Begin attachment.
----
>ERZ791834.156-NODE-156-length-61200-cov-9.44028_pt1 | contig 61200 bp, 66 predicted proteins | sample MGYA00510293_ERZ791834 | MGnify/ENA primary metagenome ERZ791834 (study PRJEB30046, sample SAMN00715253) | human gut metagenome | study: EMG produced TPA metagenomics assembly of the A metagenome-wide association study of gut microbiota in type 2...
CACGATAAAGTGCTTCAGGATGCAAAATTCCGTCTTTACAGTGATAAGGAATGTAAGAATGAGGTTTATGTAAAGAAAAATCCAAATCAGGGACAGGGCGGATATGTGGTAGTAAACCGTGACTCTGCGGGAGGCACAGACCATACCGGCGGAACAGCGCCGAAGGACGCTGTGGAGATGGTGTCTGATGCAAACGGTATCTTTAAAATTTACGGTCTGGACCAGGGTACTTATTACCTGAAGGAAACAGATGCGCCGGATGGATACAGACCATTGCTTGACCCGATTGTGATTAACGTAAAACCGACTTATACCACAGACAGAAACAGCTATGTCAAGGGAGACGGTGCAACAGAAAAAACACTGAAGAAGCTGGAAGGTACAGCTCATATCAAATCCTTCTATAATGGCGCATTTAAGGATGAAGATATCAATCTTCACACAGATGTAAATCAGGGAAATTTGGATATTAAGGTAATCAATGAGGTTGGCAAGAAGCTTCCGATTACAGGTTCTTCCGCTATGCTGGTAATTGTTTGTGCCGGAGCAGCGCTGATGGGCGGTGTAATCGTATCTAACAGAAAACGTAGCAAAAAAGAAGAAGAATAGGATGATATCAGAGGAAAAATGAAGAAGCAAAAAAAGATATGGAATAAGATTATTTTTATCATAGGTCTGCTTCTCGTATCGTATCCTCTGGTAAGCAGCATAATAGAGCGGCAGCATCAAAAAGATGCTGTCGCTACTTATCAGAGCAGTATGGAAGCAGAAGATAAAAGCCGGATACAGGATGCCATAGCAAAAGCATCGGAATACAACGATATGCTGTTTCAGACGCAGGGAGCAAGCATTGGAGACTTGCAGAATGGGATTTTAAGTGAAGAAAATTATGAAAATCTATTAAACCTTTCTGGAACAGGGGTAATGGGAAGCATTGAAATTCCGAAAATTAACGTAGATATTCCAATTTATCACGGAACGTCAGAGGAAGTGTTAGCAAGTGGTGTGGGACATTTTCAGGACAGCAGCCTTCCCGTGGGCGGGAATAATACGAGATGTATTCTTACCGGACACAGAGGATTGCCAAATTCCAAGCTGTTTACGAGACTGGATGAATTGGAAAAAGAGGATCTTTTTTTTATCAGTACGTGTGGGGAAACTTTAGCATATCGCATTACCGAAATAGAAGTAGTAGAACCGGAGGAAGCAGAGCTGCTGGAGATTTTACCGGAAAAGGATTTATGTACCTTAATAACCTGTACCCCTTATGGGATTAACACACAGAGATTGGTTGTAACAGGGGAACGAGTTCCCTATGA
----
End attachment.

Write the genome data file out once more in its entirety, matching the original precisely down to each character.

>ERZ791834.156-NODE-156-length-61200-cov-9.44028_pt1 | contig 61200 bp, 66 predicted proteins | sample MGYA00510293_ERZ791834 | MGnify/ENA primary metagenome ERZ791834 (study PRJEB30046, sample SAMN00715253) | human gut metagenome | study: EMG produced TPA metagenomics assembly of the A metagenome-wide association study of gut microbiota in type 2...
CACGATAAAGTGCTTCAGGATGCAAAATTCCGTCTTTACAGTGATAAGGAATGTAAGAATGAGGTTTATGTAAAGAAAAATCCAAATCAGGGACAGGGCGGATATGTGGTAGTAAACCGTGACTCTGCGGGAGGCACAGACCATACCGGCGGAACAGCGCCGAAGGACGCTGTGGAGATGGTGTCTGATGCAAACGGTATCTTTAAAATTTACGGTCTGGACCAGGGTACTTATTACCTGAAGGAAACAGATGCGCCGGATGGATACAGACCATTGCTTGACCCGATTGTGATTAACGTAAAACCGACTTATACCACAGACAGAAACAGCTATGTCAAGGGAGACGGTGCAACAGAAAAAACACTGAAGAAGCTGGAAGGTACAGCTCATATCAAATCCTTCTATAATGGCGCATTTAAGGATGAAGATATCAATCTTCACACAGATGTAAATCAGGGAAATTTGGATATTAAGGTAATCAATGAGGTTGGCAAGAAGCTTCCGATTACAGGTTCTTCCGCTATGCTGGTAATTGTTTGTGCCGGAGCAGCGCTGATGGGCGGTGTAATCGTATCTAACAGAAAACGTAGCAAAAAAGAAGAAGAATAGGATGATATCAGAGGAAAAATGAAGAAGCAAAAAAAGATATGGAATAAGATTATTTTTATCATAGGTCTGCTTCTCGTATCGTATCCTCTGGTAAGCAGCATAATAGAGCGGCAGCATCAAAAAGATGCTGTCGCTACTTATCAGAGCAGTATGGAAGCAGAAGATAAAAGCCGGATACAGGATGCCATAGCAAAAGCATCGGAATACAACGATATGCTGTTTCAGACGCAGGGAGCAAGCATTGGAGACTTGCAGAATGGGATTTTAAGTGAAGAAAATTATGAAAATCTATTAAACCTTTCTGGAACAGGGGTAATGGGAAGCATTGAAATTCCGAAAATTAACGTAGATATTCCAATTTATCACGGAACGTCAGAGGAAGTGTTAGCAAGTGGTGTGGGACATTTTCAGGACAGCAGCCTTCCCGTGGGCGGGAATAATACGAGATGTATTCTTACCGGACACAGAGGATTGCCAAATTCCAAGCTGTTTACGAGACTGGATGAATTGGAAAAAGAGGATCTTTTTTTTATCAGTACGTGTGGGGAAACTTTAGCATATCGCATTACCGAAATAGAAGTAGTAGAACCGGAGGAAGCAGAGCTGCTGGAGATTTTACCGGAAAAGGATTTATGTACCTTAATAACCTGTACCCCTTATGGGATTAACACACAGAGATTGGTTGTAACAGGGGAACGAGTTCCCTATGA